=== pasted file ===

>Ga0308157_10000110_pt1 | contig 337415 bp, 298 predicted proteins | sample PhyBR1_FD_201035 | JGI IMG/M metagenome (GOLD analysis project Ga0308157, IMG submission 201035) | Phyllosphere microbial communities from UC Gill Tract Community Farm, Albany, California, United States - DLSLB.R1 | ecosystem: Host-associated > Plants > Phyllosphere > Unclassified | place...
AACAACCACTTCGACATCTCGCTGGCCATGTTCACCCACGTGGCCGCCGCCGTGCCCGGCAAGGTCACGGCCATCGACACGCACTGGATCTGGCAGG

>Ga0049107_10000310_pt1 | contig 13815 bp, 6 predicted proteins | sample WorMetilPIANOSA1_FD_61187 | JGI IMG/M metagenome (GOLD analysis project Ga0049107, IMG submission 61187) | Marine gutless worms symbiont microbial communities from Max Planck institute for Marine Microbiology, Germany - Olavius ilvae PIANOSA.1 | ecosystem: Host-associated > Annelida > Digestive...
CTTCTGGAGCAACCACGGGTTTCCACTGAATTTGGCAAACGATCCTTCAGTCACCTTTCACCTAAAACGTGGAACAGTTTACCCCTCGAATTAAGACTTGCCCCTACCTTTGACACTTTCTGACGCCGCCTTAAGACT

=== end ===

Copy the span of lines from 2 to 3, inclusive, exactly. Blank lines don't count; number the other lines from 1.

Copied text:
AACAACCACTTCGACATCTCGCTGGCCATGTTCACCCACGTGGCCGCCGCCGTGCCCGGCAAGGTCACGGCCATCGACACGCACTGGATCTGGCAGG

>Ga0049107_10000310_pt1 | contig 13815 bp, 6 predicted proteins | sample WorMetilPIANOSA1_FD_61187 | JGI IMG/M metagenome (GOLD analysis project Ga0049107, IMG submission 61187) | Marine gutless worms symbiont microbial communities from Max Planck institute for Marine Microbiology, Germany - Olavius ilvae PIANOSA.1 | ecosystem: Host-associated > Annelida > Digestive...